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A SCENE IN THE HOUSE.

The Wellington correspondent of the Christchurch Press telegraphs as follows ;

Wellington, July 16,

There was an extraordinary scene in the House this evening. Sir G. Grey commenced to speak on the Maori Prisoners Bill, when seeing that Mr. Hall was correcting proofs he objected to go on till the Premier listened. The Premier still went on reoding, and Sir G. Grey remained silent. Several members attacked the Premier for taking no notice, but as fast as he finished one proof he started on another, Sir G. Grey, after standing half an hour got a messenger to bring a chair into a passage between the seats and propped himself against the back , of., it. Innumerable points of order were raised to get over his difficulty, bub with no good result. Motions, of various kinds, were put but still Sir. G. Grey stood up with folded amis and bowed head, calmly waiting for the Premier, to pay attention. Sir G. Grey said he had a duty to.perform to the House and country, and until the Premier paid attention he would not go on. While Sir G. Grey was still up, Mr. M'Lean pretended to suppose that he had finished, and calmly rose to say a few words on the Bill, but was received 1 with terrific groans from the Opposition, and loud applause from, the Government side. The Speaker ordered him to sit down, but Mr. M'Lean warmly insisted on his right to to .speak, as no one was speaking. Major Harris moved the adjournment of the debate, but was ruled out of order, as Sir. G. Grey had not sat down, and if he did so would lose his right to speak. Mr. Brandon indignantly asked if members were to . sit there for half-an-hour. If Sir G. Grey liked to stand silent it was not right that he should keep the House. Mr. Reeves said it was not right for the Premier to do so. Mr. Wood pointed out that the O’Donoghue once stood four hours in the House of Commons, and the Speaker had no power to order him t) go on or sit down. At this stage Mr. Andrews got up to ask if two members could stand on the floor at once, but was howled t down by cries of “You make the third,” and “ Order, order.” The Speaker said that Sir G. Grey could now proceed, : but Sir George replied that he would stand silent tUI next day if the Premier was not attentive. Mr. Macandrew asked if the House could not adjourn to enable the Premier to finish his proofs. . The Speaker said that the question could not be put till Sir George Grey sat down. Mr. Reeves said that the Premier, . instead of correcting his proofs, should correct his conduct. Major Harris created immense laughter by asking if all this silence would appear in Hansard, on which a member suggested that it should be represented by several blank pages. Mr. De Lautour wished to know if he could not by the rules move that Sir George Grey be allowed to sit. The Speaker ruled that the motion could not be put till Sir George Grey gave way, then he would lose his right to speak. Mr. Reeves rose, amid great uproar, to speak and was peremptorily ordered to sit down. Mr. Johnston drew attention to the rule relative to the obstruction of the House, and members being guilty of contemptuous conduct by so doing. The Speaker said that he could not say that Sir George Grey was obstructing the House. Mr. Reeves contended that the Premier was obstructing, not Sir George Grey. Major Atkinson said that the; Premier had been listening all the time,' but one member of the Government represented all, and the others had been listening'too. The Premier had by this time finished his'..proofs, and commenced to read the Bill. Sir George Grey here got a msssenger to bring his overcoat and pad the back of his chair with it, and a footstool was soon after brought in. Mr. McLean asked if he could not draw attention to strangers being in the gallery, as it was a pity that the public should see the hon. gentleman standing there making an exhibition of himself. Sir George Grey asked that those words be taken down. At a quarter to nine the Speaker asked the House to let him leave the chair for half an hour, which was done. Sir G. Grey had: then been standing silently for one hour. The scene was one of intense excitement, and at times the position was so ludicrousthat the whole House broke out into roars of laughter. About a hundred points of order were raised, and several motions put but nothing altered the position. Sir G. Grey would not give way, and the Premier remained immovable the whole time. On the House resuming, Sir G. Grey proceeded, expressing the hope that the Premier now would attend, to which Mr. Hall replied that he had been attending all the time. This second remarkable scene will probably not be the last one of the present session. Another similar dead-lock may arise at any moment.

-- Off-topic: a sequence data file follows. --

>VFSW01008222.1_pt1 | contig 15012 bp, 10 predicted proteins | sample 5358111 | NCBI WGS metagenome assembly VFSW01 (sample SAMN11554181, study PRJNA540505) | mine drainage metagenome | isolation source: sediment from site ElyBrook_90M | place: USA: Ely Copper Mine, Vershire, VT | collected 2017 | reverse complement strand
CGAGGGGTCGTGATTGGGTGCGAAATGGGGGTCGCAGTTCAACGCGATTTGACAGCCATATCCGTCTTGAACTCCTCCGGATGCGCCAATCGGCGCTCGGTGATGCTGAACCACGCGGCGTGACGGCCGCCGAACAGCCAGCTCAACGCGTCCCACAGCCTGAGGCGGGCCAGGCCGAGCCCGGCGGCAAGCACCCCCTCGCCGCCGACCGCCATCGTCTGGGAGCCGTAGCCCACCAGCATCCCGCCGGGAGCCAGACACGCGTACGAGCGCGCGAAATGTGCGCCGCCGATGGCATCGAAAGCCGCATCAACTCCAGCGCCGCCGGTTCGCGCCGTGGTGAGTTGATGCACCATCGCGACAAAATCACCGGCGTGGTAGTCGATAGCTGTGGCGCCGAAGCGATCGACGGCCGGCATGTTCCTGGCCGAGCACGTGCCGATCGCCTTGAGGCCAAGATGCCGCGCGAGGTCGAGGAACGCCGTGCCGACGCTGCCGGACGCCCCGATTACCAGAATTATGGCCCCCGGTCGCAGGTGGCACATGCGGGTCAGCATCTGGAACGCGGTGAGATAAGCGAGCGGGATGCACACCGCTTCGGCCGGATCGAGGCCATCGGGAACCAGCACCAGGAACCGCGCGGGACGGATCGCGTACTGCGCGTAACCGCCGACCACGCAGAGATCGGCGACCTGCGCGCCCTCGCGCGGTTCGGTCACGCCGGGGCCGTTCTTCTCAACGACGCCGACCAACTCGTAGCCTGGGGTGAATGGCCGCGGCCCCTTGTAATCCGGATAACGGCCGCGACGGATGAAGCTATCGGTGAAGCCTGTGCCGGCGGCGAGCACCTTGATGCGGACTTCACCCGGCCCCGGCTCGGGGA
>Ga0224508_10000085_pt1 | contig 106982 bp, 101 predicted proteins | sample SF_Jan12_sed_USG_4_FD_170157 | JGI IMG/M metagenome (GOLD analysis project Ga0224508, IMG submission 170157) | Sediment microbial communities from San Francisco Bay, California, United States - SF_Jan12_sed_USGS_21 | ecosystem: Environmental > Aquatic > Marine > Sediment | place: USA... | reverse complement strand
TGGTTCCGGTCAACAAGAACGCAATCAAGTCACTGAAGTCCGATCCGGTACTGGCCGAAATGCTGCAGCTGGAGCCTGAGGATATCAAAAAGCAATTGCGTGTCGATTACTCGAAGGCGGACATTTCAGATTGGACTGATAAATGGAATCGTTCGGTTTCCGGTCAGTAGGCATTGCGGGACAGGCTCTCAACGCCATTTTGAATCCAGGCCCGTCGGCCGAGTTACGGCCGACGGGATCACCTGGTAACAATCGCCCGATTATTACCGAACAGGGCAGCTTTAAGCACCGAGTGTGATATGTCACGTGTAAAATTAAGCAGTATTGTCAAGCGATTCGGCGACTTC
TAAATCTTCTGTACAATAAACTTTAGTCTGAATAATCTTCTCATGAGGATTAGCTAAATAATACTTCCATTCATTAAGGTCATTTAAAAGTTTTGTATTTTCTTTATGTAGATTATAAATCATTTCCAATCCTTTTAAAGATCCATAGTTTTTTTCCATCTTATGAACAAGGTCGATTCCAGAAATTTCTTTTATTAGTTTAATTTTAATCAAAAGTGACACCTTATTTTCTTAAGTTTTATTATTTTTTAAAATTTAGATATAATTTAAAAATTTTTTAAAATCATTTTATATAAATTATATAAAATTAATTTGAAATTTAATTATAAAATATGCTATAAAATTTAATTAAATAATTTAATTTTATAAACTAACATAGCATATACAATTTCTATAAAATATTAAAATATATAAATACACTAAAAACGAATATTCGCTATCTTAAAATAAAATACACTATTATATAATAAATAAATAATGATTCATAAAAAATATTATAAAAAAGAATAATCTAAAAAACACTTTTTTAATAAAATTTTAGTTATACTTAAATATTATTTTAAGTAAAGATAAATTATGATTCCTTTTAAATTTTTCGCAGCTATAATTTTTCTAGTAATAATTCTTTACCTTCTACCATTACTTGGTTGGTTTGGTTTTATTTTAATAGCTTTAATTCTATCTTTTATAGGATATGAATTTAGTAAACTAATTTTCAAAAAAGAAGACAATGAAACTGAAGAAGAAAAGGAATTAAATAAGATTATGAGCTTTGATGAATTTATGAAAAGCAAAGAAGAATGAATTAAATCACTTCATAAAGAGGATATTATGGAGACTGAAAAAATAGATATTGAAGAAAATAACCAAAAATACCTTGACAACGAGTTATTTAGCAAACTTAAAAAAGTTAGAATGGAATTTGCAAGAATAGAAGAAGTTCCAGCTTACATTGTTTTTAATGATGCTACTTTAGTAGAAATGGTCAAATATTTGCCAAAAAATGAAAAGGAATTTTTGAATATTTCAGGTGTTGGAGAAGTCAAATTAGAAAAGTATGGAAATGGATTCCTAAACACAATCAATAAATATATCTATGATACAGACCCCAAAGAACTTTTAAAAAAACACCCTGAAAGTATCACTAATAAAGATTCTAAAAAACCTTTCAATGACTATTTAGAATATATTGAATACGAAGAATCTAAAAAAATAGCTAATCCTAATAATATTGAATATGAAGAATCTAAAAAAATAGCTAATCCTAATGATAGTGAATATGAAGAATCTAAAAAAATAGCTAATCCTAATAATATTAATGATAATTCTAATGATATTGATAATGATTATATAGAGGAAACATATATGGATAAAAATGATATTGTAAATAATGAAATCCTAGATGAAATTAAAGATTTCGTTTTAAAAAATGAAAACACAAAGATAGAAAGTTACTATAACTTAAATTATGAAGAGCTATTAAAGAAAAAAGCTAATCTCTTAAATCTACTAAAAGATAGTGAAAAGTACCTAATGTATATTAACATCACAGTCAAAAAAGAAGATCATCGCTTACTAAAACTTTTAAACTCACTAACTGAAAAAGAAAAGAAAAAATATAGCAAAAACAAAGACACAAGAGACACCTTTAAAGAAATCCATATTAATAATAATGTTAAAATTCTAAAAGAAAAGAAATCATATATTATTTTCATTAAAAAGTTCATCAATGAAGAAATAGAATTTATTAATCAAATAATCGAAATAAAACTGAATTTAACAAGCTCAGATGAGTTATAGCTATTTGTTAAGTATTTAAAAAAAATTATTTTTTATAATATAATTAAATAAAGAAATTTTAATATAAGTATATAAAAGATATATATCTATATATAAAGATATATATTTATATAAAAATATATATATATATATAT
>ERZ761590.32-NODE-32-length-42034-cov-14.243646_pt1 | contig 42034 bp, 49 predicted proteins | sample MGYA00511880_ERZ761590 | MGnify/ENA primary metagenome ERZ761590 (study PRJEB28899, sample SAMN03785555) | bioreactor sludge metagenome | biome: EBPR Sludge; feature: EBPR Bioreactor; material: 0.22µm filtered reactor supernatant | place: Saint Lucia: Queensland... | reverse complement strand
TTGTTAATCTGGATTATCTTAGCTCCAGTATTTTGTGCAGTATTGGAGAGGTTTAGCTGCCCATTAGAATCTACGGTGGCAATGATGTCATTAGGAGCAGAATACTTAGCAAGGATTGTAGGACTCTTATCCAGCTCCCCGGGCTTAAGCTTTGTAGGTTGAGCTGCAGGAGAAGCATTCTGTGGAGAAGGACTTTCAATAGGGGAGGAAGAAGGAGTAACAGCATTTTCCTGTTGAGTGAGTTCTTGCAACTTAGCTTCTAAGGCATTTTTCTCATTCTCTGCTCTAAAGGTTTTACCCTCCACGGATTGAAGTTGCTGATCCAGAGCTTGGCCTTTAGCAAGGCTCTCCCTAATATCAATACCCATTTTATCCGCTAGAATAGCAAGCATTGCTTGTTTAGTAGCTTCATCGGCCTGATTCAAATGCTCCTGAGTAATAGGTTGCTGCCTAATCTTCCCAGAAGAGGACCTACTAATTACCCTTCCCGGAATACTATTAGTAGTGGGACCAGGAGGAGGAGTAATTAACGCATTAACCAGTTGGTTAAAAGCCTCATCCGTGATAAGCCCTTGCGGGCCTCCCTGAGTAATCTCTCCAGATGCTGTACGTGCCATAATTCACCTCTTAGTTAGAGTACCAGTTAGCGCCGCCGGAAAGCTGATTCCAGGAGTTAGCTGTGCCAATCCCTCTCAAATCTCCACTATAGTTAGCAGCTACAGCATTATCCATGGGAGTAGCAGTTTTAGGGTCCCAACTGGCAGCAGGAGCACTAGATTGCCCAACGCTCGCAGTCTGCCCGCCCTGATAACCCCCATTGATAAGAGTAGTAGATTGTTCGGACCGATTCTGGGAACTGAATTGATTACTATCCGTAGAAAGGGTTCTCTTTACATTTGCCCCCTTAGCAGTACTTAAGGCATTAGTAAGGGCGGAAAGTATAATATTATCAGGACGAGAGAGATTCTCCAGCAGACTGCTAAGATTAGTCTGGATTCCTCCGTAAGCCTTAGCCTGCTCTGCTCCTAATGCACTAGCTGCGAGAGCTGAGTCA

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A SCENE IN THE HOUSE. Ashburton Guardian, Volume 1, Issue 128, 20 July 1880

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